Delys Nast says she’s always done art. Her mother was an illustrator, commercial artist, and art teacher. “My mom always encouraged us four kids to explore creative outlets. We could use any of the supplies she had around,” she remembered, “except for the time I used pastel crayons for a sidewalk drawing. Those were off limits for a while after that.”
Delys, pronounced like the French fleur-de-lys, still likes pastels—mostly for portraits of kids and animals. She also paints in oils. She’s tried acrylics—they dry too fast—and watercolor—not forgiving enough is her assessment. “I love to capture movement. My subjects are alive—kids, birds, horses. My mom taught me that it’s important to have light in their eyes. That’s what brings the image to life,” Nast said. “I’ve got about 20 nieces and nephews and have painted or drawn all of them—often with one of their pets. I’ve discovered over the years that I like painting them best when they’re between two and eight. That’s when I can capture their personalities. I work from photos sent to me by their parents, often combining elements from different views. The final portrait is never from just one photo.”
Nast spent her professional life working as a graphic designer. “I started out taking classes at the Minnesota College of Art and Design and working as a fashion illustrator for newspapers. I mostly worked for the marketing department of big companies where I had lots of resources and for small start-ups where the resources were limited.”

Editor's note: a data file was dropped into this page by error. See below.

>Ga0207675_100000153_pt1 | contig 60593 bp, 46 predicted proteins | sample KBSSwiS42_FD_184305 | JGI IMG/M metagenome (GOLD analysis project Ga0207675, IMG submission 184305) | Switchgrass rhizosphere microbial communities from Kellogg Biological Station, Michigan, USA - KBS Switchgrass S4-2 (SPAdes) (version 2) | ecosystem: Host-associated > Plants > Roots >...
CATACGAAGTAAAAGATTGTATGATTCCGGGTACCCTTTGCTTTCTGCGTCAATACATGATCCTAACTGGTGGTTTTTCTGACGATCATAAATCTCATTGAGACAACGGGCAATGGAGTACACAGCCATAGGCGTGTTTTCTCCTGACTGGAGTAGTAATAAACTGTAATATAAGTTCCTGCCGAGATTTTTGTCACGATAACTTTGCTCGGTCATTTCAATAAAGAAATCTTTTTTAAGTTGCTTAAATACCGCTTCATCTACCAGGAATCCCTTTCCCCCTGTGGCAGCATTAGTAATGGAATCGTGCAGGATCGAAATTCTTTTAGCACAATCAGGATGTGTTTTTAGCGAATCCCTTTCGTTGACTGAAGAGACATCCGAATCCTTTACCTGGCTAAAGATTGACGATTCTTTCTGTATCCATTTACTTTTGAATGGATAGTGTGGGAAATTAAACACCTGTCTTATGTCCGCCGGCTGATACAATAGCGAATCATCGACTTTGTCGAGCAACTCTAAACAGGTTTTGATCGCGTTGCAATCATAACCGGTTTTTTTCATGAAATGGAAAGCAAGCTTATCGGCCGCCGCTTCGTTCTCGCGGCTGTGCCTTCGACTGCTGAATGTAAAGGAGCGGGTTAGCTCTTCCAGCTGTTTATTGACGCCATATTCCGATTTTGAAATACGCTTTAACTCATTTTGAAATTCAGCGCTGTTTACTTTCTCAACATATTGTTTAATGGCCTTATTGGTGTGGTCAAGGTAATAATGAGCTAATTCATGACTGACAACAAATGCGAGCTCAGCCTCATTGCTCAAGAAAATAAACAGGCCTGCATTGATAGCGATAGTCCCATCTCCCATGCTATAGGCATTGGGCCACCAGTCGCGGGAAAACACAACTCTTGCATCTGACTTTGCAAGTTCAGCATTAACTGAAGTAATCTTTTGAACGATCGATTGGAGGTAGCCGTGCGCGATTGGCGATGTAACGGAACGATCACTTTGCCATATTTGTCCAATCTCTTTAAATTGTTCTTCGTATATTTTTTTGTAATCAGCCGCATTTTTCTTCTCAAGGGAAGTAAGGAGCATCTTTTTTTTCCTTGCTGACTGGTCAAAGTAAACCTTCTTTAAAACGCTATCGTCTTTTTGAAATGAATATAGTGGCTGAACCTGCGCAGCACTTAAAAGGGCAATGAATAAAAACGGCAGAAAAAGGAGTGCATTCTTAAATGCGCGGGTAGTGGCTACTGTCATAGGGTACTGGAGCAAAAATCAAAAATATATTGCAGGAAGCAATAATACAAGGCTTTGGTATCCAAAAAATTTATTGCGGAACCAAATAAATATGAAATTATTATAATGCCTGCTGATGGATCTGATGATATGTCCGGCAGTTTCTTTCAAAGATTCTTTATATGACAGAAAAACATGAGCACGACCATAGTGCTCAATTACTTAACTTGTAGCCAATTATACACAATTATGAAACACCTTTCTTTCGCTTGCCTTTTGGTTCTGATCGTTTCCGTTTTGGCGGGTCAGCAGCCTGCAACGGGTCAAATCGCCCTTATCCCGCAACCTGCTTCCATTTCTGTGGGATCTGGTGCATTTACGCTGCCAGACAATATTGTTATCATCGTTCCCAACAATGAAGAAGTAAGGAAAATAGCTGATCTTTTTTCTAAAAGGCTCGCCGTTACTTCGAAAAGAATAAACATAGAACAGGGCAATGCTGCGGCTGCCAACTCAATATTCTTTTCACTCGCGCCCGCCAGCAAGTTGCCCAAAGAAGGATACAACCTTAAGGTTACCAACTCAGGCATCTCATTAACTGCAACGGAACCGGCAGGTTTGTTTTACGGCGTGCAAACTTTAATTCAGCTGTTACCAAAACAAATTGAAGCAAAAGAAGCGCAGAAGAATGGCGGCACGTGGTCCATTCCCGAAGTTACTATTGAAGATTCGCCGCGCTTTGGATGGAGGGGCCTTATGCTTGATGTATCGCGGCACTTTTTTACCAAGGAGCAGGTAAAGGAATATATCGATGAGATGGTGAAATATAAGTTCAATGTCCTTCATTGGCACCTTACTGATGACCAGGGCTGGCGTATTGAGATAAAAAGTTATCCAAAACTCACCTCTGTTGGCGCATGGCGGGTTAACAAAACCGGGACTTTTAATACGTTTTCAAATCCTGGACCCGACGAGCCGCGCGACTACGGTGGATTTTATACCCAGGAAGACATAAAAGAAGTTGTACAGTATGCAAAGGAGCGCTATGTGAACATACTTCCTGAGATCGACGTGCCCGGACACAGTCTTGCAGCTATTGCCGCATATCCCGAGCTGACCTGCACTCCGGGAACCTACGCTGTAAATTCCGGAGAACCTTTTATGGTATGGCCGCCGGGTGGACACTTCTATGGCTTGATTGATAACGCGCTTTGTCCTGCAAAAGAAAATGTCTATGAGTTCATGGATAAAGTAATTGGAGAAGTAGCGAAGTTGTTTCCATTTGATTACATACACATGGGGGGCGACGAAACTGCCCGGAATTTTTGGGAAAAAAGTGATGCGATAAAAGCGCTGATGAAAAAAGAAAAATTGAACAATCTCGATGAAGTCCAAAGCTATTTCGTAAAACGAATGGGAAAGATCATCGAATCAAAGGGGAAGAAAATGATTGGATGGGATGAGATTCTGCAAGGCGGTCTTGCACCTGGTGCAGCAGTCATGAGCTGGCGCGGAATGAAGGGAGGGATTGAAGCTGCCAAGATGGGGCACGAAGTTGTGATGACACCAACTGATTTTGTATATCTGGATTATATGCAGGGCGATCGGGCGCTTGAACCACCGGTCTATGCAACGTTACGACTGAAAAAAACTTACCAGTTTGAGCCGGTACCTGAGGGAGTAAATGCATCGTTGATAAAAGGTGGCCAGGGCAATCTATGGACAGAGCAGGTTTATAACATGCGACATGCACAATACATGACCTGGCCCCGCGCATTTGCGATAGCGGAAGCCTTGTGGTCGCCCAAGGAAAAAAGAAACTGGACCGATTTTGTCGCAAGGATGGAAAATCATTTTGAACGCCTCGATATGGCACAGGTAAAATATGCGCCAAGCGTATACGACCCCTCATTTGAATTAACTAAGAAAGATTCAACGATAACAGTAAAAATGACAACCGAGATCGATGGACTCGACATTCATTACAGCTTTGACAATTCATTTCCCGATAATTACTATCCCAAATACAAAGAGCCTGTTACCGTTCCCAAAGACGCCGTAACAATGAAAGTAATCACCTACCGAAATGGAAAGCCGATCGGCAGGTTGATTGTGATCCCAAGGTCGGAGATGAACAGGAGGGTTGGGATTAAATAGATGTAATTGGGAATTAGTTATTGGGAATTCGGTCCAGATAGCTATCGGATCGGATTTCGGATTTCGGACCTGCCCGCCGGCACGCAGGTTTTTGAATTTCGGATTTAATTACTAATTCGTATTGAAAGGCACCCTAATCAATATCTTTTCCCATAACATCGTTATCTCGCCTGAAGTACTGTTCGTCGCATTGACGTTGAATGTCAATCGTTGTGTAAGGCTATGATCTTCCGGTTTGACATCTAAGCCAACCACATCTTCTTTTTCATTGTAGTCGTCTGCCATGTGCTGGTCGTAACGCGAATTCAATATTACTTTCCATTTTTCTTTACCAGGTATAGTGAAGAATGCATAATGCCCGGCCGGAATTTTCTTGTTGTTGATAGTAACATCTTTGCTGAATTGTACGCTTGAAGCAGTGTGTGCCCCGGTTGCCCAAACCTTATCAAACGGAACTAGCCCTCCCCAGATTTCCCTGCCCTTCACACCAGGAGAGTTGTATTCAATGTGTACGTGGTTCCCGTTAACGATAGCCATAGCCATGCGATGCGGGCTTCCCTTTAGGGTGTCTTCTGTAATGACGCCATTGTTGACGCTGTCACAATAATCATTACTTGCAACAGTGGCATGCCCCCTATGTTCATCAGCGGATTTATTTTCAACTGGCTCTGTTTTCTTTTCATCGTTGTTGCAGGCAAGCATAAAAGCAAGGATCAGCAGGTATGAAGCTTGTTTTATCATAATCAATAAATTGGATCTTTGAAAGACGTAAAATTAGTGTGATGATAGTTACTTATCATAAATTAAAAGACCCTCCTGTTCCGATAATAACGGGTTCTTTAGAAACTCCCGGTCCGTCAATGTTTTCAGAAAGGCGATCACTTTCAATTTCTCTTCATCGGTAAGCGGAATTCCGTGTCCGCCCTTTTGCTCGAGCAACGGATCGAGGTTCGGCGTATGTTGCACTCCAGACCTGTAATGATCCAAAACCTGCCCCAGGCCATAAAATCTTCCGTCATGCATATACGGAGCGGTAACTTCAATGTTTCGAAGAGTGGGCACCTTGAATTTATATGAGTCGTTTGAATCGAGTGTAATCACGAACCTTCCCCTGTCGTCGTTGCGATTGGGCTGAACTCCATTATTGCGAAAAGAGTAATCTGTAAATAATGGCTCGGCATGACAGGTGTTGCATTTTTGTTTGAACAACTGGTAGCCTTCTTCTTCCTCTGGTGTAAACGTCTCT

Meanwhile she continued to paint, make jewelry, create wood sculptures and even dabbled in making neon sculptures at one point. “It’s too much fun to learn new stuff so I’ve never settled down to doing just one thing,” she explained, noting that she recently got some beautiful red clay from the Sedona area and can’t wait until things open up so she can explore the ceramics and pottery club offerings.
Nast says painting is exhilarating to her—not relaxing like some other endeavors. “I paint pretty fast and generally have more than one project—be it painting, jewelry or wood sculpture—in progress at any point. Something will need to rest or dry so I move to another piece. I learn from experience about what works and what doesn’t. I think you shouldn’t worry about making mistakes—they will happen. Just let it happen and learn from it. I’m also not afraid to paint over something if it simply isn’t working,” she laughed.
“When I was in college, my instructor asked for three pieces from me for the end of term student show,” she said. “I told him I could only submit the last one because I painted over the previous ones, explaining that I was a poor student and had a limited budget for canvases.”
Nast advises those new to art to get out there and try something. “Find out what inspires you. Don’t copy, but explore the styles you like. Buy materials and take classes. Don’t be afraid to experiment. You’ll figure out pretty quickly what you like and what you don’t. Along the way, you’ll learn the foundations. After all, you need to know the rules before you break them.”